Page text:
Anderson Jones’ Workers Compensation Defense Attorneys have been closely following recent practice-related opinions issued last week by the Court of Appeals of North Carolina and have summarized them below. Please contact Matthew Blake or Felicia Haigh if you have any questions about these or other Workers’ Compensation Defense matters by email or phone at (919) 277-2541.
In Booth v. Hackney Acquisition Company, the Court of Appeals affirmed the Full Commission’s dismissal of the NCIGA. It reasoned that liberal interpretation of the Guaranty Act could not defeat the plain language of the Act, which demonstrates the legislative intent to constrain the statutorily defined obligations of the NCIGA. The opinion affirmed the application of the bar date and the statute of repose in workers’ compensation claims involving insolvent insurers.
McGuine v. National Copier Logistics, LLC, is a split decision. The majority of the Court of Appeals reversed the Full Commission’s conclusion that no employment relationship existed between plaintiff and National Copier Logistics, LLC. (National) The majority opinion focused on the doctrine of joint employment and the lent employee doctrine and did not reach issues pertaining to statutory employment under N.C.G.S. § 97-19. The majority concluded the employee was simultaneously employed by National and NCL Transportation, LLC (NCL). NCL admitted being plaintiff’s Ohio employer but was uninsured for North Carolina workers’ compensation. The majority ultimately concluded that all work for NCL was the work of National, which had in implied contract of employment with the employee and exerted control over the details of the employee’s work
The dissent suggested the standard of review creates a presumption favoring the Commission’s findings and conclusions that the employee failed to overcome on appeal. The dissent applied a similar analysis regarding joint employment but reached the opposite conclusion. It distinguished the employee’s claim from case law involving a temporary agency on which the majority relied. The dissent would have affirmed the Commission’s conclusion that there was not simultaneous employment by both defendants. The dissent also addressed statutory employment under section 97-19 and focused on the absence of proof that National subbed out its obligations out to NCL. The split decision provides the parties an appeal of right to our Supreme Court.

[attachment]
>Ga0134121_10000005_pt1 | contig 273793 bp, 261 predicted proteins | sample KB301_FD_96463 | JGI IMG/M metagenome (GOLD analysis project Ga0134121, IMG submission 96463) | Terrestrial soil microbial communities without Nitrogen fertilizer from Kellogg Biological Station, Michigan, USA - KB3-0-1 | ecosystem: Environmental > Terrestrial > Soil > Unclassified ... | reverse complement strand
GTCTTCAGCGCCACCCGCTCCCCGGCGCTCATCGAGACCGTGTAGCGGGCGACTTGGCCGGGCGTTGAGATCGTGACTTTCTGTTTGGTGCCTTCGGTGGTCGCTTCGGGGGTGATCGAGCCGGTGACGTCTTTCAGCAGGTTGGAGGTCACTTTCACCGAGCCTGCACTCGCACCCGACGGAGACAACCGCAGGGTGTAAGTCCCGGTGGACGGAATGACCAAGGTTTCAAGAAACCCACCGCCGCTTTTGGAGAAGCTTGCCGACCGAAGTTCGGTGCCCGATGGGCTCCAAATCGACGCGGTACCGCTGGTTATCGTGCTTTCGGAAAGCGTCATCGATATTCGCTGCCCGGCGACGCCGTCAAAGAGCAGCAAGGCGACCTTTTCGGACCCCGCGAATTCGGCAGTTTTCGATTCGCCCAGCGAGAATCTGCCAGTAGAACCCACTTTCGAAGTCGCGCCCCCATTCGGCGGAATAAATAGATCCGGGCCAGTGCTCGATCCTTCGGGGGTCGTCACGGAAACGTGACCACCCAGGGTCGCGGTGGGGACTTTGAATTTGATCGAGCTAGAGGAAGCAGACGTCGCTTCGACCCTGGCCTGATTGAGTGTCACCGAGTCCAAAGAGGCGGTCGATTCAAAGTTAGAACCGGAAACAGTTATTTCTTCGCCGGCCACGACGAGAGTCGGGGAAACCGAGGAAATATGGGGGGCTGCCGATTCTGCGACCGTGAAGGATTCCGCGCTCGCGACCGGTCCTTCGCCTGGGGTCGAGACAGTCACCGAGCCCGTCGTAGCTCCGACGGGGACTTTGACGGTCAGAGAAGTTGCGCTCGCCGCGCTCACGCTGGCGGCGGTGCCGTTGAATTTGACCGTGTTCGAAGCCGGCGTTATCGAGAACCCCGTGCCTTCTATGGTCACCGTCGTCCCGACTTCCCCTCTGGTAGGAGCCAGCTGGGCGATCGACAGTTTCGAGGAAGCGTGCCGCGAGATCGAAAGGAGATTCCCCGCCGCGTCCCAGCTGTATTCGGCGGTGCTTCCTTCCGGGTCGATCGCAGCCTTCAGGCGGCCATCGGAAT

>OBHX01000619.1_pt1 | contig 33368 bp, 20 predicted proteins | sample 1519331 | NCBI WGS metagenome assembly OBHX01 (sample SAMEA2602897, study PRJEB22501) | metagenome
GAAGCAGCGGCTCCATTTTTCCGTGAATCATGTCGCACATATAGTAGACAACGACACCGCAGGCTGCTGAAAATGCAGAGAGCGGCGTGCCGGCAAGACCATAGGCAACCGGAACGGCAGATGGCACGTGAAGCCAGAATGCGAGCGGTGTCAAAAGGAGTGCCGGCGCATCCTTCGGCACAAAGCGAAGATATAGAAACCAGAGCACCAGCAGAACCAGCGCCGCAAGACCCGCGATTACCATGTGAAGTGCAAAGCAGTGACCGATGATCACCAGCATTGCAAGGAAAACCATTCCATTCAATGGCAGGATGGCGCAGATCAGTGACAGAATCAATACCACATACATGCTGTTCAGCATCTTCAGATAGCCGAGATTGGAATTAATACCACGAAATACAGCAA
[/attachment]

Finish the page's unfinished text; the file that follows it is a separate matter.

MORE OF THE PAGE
In McSwain v. Industrial Commercial Sales & Services, LLC, the Court of Appeals affirmed the Commission’s denial of a travelling employee’s claim for a slip and fall in the lobby of his hotel. The employee and coworkers traveled out of town for a project that wrapped up a day early. To save the $2,400 cost of changing flight arrangements, the employer instructed its employees to stay out of town and take their scheduled flight. This gave employees a ‘free day” out of town. On the free day, the employee started a load of laundry in the hotel laundry room, left to socialize in the hotel with coworkers, and when returning for his laundry, slipped and fell in the hotel lobby. After discussing several cases, the Court held that doing laundry was of no benefit to the employer and affirmed the Commission’s conclusion that the injuries did not arise out of the employee’s employment. The Court cited Ramsey v. N.C. Indus., 178 N.C. App. 25, 630 S.E.2d 681 (2006) to discuss the increased risk of assault during a hotel stay compared to the risk of assault while at one’s home, but the opinion did not analyze increased risk for a slip and fall in a hotel lobby after the employer’s instruction to remain out of town and save the employer $2,400. The Court’s focus on the benefit to the employer of doing laundry implies that the instruction by and savings for the employer did not increase the employee’s risk of injury from a slip and fall in the hotel lobby.